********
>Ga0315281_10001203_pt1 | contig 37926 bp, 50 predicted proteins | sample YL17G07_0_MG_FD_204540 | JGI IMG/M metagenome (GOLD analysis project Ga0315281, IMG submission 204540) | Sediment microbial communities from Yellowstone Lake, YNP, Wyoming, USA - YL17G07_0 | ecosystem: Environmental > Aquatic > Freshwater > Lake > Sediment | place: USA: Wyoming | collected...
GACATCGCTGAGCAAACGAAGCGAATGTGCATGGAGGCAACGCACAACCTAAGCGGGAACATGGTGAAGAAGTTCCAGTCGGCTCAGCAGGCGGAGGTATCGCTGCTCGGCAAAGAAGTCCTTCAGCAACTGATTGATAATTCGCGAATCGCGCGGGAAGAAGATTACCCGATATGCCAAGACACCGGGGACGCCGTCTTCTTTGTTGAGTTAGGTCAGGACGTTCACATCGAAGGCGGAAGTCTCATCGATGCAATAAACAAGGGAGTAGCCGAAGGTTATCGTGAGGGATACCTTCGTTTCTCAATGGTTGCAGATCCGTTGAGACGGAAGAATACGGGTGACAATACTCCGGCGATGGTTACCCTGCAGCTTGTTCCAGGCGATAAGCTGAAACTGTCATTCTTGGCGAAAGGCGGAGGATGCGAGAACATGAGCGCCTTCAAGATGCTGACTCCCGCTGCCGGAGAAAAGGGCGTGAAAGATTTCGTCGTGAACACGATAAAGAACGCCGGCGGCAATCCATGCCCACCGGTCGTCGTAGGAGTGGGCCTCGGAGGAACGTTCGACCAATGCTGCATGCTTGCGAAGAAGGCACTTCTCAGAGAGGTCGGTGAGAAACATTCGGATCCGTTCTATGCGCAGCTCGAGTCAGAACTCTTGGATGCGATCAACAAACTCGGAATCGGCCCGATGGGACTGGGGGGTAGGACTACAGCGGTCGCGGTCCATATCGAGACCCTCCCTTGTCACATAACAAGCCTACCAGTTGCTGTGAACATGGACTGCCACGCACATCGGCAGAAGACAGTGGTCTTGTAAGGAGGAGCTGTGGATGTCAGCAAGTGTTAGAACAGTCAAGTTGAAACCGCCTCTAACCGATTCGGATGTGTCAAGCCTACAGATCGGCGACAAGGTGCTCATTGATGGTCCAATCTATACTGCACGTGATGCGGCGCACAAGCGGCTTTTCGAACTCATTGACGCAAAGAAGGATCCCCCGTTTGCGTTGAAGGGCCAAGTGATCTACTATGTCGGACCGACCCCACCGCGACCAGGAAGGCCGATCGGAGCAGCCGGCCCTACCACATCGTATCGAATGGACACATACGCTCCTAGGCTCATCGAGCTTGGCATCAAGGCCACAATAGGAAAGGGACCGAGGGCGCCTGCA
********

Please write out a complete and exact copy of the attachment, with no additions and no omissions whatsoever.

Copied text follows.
>Ga0315281_10001203_pt1 | contig 37926 bp, 50 predicted proteins | sample YL17G07_0_MG_FD_204540 | JGI IMG/M metagenome (GOLD analysis project Ga0315281, IMG submission 204540) | Sediment microbial communities from Yellowstone Lake, YNP, Wyoming, USA - YL17G07_0 | ecosystem: Environmental > Aquatic > Freshwater > Lake > Sediment | place: USA: Wyoming | collected...
GACATCGCTGAGCAAACGAAGCGAATGTGCATGGAGGCAACGCACAACCTAAGCGGGAACATGGTGAAGAAGTTCCAGTCGGCTCAGCAGGCGGAGGTATCGCTGCTCGGCAAAGAAGTCCTTCAGCAACTGATTGATAATTCGCGAATCGCGCGGGAAGAAGATTACCCGATATGCCAAGACACCGGGGACGCCGTCTTCTTTGTTGAGTTAGGTCAGGACGTTCACATCGAAGGCGGAAGTCTCATCGATGCAATAAACAAGGGAGTAGCCGAAGGTTATCGTGAGGGATACCTTCGTTTCTCAATGGTTGCAGATCCGTTGAGACGGAAGAATACGGGTGACAATACTCCGGCGATGGTTACCCTGCAGCTTGTTCCAGGCGATAAGCTGAAACTGTCATTCTTGGCGAAAGGCGGAGGATGCGAGAACATGAGCGCCTTCAAGATGCTGACTCCCGCTGCCGGAGAAAAGGGCGTGAAAGATTTCGTCGTGAACACGATAAAGAACGCCGGCGGCAATCCATGCCCACCGGTCGTCGTAGGAGTGGGCCTCGGAGGAACGTTCGACCAATGCTGCATGCTTGCGAAGAAGGCACTTCTCAGAGAGGTCGGTGAGAAACATTCGGATCCGTTCTATGCGCAGCTCGAGTCAGAACTCTTGGATGCGATCAACAAACTCGGAATCGGCCCGATGGGACTGGGGGGTAGGACTACAGCGGTCGCGGTCCATATCGAGACCCTCCCTTGTCACATAACAAGCCTACCAGTTGCTGTGAACATGGACTGCCACGCACATCGGCAGAAGACAGTGGTCTTGTAAGGAGGAGCTGTGGATGTCAGCAAGTGTTAGAACAGTCAAGTTGAAACCGCCTCTAACCGATTCGGATGTGTCAAGCCTACAGATCGGCGACAAGGTGCTCATTGATGGTCCAATCTATACTGCACGTGATGCGGCGCACAAGCGGCTTTTCGAACTCATTGACGCAAAGAAGGATCCCCCGTTTGCGTTGAAGGGCCAAGTGATCTACTATGTCGGACCGACCCCACCGCGACCAGGAAGGCCGATCGGAGCAGCCGGCCCTACCACATCGTATCGAATGGACACATACGCTCCTAGGCTCATCGAGCTTGGCATCAAGGCCACAATAGGAAAGGGACCGAGGGCGCCTGCA